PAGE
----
While the system of faceless assessments and appeals, have their positive positions, such as digital efficiency, cutting down on paper and files being misplaced, the apprehension of personal prejudices and corrupt practices, there are several minus features associated with the project. The assessment of income and its consequent appeal, require an understanding of the nature of a particular business or profession, the reasons as to why a particular transaction was undertaken, the fine distinction between revenue and capital, the necessity of a particular expenditure. Often this is best put across during a face-to-face meeting and advocacy by the assessee and his representative has an advantage of putting across points of view and answering queries when both the officer and the assessee are before each other.
THE present procedure is still in its infancy and its system is still undergoing refinement. Fortunately, complicated assessment and appeals such as search cases, international taxation cases are still conducted in a face-to-face manner.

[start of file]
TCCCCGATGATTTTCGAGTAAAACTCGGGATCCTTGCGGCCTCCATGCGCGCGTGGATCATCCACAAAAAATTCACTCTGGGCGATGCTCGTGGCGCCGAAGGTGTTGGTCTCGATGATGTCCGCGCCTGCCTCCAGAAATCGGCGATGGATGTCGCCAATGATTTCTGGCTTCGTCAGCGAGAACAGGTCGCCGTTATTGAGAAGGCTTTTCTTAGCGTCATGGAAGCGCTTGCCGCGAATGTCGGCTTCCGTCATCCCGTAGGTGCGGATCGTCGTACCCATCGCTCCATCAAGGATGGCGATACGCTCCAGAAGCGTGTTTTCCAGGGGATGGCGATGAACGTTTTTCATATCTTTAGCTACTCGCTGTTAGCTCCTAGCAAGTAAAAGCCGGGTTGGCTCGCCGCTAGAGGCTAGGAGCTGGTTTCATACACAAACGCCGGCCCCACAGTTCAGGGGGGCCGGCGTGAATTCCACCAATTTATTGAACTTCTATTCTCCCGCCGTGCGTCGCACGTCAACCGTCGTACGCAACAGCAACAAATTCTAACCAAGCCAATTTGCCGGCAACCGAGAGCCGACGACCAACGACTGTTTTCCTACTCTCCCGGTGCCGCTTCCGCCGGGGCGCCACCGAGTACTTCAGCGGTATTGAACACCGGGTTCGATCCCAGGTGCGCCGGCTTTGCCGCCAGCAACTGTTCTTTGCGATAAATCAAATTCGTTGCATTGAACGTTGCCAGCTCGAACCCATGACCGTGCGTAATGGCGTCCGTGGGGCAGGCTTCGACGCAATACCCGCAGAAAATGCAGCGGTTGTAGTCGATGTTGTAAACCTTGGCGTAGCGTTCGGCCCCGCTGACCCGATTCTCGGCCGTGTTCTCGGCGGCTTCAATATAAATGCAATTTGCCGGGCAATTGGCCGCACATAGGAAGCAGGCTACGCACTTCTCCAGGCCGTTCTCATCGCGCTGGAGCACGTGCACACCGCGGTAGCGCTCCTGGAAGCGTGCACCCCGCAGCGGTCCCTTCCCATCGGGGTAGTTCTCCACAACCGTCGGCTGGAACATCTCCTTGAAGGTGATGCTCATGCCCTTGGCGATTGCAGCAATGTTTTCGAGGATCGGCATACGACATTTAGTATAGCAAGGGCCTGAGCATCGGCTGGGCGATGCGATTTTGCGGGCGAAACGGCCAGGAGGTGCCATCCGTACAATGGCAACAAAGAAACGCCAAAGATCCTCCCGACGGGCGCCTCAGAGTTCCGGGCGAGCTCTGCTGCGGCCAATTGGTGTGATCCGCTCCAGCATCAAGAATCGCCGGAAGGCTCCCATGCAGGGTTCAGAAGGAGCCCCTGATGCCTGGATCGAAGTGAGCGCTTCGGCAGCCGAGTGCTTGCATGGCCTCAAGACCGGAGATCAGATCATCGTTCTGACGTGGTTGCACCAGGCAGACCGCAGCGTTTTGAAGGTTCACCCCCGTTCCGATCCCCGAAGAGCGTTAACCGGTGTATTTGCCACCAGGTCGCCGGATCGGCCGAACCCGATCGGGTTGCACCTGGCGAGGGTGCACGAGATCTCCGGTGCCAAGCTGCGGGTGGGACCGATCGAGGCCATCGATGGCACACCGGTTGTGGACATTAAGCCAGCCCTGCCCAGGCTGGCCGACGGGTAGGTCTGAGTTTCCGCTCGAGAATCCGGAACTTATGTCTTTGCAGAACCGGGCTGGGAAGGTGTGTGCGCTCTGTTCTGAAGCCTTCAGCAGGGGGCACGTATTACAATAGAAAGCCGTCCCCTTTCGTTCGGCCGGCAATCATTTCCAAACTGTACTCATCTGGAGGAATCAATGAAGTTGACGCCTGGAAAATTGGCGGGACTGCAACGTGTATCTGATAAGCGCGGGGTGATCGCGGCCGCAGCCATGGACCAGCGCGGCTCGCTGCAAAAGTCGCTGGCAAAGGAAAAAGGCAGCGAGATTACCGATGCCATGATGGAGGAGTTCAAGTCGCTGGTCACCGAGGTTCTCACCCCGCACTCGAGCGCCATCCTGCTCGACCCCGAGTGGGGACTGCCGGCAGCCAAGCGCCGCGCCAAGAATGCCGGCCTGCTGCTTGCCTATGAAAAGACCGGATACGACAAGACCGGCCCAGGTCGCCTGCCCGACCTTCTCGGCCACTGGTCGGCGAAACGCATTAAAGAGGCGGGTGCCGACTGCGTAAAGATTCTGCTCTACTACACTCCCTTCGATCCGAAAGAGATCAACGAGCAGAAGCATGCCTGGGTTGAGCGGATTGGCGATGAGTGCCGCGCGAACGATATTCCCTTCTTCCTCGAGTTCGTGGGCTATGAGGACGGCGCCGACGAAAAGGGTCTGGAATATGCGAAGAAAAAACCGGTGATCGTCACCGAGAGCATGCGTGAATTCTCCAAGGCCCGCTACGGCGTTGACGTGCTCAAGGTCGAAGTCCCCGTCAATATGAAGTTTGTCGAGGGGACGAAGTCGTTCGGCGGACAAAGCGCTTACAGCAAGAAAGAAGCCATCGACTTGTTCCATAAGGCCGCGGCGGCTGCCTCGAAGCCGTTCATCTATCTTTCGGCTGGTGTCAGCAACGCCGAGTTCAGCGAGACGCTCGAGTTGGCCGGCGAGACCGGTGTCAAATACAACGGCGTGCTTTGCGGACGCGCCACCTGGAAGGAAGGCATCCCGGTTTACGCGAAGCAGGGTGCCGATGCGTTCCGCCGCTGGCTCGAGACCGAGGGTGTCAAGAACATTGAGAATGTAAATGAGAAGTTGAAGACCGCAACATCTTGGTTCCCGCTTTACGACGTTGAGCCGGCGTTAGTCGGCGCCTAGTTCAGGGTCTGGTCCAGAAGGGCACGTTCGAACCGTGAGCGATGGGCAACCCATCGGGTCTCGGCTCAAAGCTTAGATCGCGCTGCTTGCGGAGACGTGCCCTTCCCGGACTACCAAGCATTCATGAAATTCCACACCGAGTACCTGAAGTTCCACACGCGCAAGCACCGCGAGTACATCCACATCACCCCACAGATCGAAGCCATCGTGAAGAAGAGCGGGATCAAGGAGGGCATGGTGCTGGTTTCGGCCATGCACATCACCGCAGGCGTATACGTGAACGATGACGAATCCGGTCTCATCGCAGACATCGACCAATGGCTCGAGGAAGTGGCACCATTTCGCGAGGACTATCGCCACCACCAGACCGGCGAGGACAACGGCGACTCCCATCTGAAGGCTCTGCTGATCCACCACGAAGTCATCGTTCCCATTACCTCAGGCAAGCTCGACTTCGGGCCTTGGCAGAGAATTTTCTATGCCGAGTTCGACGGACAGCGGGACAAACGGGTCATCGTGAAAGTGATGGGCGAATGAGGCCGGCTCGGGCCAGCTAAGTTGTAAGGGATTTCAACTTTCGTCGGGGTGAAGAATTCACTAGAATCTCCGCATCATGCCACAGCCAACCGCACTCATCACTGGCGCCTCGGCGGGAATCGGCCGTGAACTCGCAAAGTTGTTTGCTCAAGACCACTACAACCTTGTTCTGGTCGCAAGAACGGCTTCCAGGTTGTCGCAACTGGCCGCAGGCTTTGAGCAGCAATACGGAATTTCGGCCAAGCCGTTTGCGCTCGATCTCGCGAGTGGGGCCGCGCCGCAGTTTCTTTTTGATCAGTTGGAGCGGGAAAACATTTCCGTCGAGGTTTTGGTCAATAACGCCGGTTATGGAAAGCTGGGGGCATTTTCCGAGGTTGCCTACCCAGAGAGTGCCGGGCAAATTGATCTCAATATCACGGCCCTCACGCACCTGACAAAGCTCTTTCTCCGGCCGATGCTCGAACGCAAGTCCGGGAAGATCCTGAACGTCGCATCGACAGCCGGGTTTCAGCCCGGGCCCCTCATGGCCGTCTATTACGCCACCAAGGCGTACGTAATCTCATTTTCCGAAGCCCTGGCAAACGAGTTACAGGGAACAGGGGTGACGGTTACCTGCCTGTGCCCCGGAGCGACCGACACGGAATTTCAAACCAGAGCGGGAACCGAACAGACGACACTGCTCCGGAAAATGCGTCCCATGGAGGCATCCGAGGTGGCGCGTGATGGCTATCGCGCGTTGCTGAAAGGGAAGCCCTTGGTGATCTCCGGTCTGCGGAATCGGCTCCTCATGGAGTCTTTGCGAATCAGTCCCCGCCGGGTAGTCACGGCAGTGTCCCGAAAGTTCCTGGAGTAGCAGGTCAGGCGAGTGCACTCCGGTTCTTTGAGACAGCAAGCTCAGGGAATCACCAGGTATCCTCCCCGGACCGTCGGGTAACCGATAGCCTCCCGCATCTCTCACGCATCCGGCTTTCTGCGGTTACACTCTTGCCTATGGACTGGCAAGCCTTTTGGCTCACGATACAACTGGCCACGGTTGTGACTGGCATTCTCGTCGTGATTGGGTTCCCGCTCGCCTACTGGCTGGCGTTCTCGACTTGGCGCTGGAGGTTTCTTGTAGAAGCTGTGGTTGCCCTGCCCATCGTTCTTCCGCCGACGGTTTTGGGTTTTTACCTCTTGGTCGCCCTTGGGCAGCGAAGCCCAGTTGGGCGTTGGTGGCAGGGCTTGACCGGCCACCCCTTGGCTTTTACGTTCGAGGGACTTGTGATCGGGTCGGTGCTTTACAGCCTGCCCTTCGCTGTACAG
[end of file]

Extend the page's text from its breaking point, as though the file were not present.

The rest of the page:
On the positive side, this system of faceless assessments and appeals will result in a more professional and fact base assessments. Since there is no human interface the allegations of corruption and personal prejudice would not hold water. Further there is time saving since the officers would be given all the inputs from a Centralized system. Further these assessments would be vetted before they are issued, by the supervisory authorities to ensure that they are based on both the facts presented as also by extant law. With assessments being transmitted digitally, the question of papers being lost in service or post would be a thing of the past. Further with the records being held digitally, there would always be on cloud for verification.
However, the system of faceless assessment and appeals is not without its drawbacks. Earlier presenting a case before the Assessing Officer or Appellate Commissioner, an assessee had the ability to present different points of view and would be able to effectively counter any questions that were asked. This would now not be possible, since neither the assessee nor his representative is before the adjudicating authority.
Probably over time, both the department and the assesses would be able to evaluate both the pros and cons of the system. After this system is operational it would be of use to determine whether it has enhanced revenue collection. For the goal of assessment of income is to ensure that taxes are collected. With the fiscal deficit at 9.5 percent of the GDP there is an urgent need to collect every penny that is due to government!